We were very pleasantly surprised. The food was mostly awesome, the rooms were big and nice and we never felt nickeled-and-dimed. Room-fridge items, room service and snorkel gear rental were a few of things I was delighted to find out were really and truly included.

Perhaps best of all was the kids' club, where you could drop your kids off any time between 9 a.m. and 10 p.m. Twice we dropped them off during dinner time to have a grown-up meal at one of the many restaurants. It was also useful when 4-year-old was napping and 6-year-old was bored. (The kids club at Now Jade was for ages 4-12; I think you could pay $10 an hour for babysitting for younger kids, or if you wanted to leave the resort without your kids.)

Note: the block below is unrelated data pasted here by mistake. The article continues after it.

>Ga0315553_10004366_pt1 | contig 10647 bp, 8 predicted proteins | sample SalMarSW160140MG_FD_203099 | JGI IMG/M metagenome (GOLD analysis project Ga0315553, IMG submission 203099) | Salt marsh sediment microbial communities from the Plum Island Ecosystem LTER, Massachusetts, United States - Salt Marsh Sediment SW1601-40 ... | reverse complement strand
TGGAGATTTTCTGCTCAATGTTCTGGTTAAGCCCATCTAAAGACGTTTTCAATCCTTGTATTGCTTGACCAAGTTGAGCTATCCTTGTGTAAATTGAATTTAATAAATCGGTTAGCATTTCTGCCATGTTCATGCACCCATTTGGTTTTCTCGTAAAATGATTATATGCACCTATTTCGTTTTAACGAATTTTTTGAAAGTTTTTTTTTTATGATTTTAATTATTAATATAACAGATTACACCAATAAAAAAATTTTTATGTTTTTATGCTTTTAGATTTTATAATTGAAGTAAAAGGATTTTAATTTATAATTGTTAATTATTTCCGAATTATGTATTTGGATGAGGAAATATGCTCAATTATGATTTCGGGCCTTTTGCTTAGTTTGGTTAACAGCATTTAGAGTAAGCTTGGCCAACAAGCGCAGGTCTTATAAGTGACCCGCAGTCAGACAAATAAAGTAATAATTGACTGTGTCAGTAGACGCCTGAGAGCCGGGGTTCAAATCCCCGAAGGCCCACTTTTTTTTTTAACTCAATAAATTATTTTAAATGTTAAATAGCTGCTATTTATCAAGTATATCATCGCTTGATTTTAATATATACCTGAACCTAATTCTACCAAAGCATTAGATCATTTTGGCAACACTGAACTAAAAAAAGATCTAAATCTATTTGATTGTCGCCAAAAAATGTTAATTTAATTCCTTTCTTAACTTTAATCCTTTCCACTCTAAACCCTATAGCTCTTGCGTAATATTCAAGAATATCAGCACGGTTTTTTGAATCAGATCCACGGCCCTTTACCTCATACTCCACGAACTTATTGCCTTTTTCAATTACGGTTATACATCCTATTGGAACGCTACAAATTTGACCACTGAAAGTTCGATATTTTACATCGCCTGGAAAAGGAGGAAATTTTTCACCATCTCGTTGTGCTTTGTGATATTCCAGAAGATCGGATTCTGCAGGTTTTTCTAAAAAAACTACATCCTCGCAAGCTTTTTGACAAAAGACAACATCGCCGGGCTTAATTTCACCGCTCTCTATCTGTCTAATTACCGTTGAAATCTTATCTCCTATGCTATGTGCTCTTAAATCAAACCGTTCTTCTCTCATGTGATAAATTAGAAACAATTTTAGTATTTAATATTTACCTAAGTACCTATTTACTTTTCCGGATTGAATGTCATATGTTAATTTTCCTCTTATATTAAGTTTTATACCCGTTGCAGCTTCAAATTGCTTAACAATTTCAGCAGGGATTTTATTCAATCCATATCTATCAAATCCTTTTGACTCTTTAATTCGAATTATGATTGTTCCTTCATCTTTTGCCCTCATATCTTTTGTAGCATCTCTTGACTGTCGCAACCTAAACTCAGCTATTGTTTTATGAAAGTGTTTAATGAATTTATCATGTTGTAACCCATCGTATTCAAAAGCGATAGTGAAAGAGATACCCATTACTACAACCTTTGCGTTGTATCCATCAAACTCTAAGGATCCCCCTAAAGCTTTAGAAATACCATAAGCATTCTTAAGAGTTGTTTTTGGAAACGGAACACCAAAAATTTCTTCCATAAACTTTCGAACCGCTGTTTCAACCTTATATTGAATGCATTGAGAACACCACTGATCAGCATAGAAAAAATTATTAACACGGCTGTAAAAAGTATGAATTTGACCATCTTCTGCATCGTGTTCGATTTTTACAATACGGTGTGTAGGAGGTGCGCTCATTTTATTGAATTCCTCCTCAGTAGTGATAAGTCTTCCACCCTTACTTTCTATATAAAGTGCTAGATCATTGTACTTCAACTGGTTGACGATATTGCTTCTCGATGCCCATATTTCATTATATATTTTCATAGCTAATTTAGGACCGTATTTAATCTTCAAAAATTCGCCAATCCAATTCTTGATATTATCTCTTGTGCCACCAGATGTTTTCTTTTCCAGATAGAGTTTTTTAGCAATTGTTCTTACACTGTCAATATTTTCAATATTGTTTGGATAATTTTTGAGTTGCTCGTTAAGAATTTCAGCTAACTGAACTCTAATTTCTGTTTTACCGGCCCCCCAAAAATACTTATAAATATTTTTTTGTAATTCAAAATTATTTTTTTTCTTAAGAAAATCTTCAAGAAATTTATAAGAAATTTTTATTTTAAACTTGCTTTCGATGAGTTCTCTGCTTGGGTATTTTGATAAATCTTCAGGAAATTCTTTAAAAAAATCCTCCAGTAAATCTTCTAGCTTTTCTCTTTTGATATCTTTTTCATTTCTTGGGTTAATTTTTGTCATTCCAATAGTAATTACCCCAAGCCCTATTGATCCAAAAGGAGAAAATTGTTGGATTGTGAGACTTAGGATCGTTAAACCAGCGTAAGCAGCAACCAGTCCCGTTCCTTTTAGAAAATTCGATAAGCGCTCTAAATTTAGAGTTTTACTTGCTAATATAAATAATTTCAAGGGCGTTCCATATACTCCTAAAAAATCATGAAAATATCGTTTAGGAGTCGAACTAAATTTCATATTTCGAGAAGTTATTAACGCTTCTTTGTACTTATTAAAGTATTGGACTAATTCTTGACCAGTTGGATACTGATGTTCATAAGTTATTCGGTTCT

We got into a routine of waking up, going down to the breakfast buffet (six different kinds of fruit-and-veg juices, mexican specialties, the works!), and heading to the beach for most of the morning. Nathan and I would sit and read or doze and the kids would play in the sand for hours at a time. Wait staff would come around a couple times an hour and take your order for any drink you could imagine. Then we'd go to one of two lunch option restaurants. Afternoons Noah would usually nap and one of us would hang out with Arthur. Evenings we ate together or the boys would have dinner and a movie at the kids club.
The boys made friends quickly on the beach.

Arthur got his face painted at the kids club
One day we rented a car from the resort and drove into Playa del Carmen. It was touristy but sweet and on a beautiful beach. We had lunch with Nathan's friend, John, and his wife, Libby, who have lived there for about six years and shared some of their experiences. They even run a web site about the area,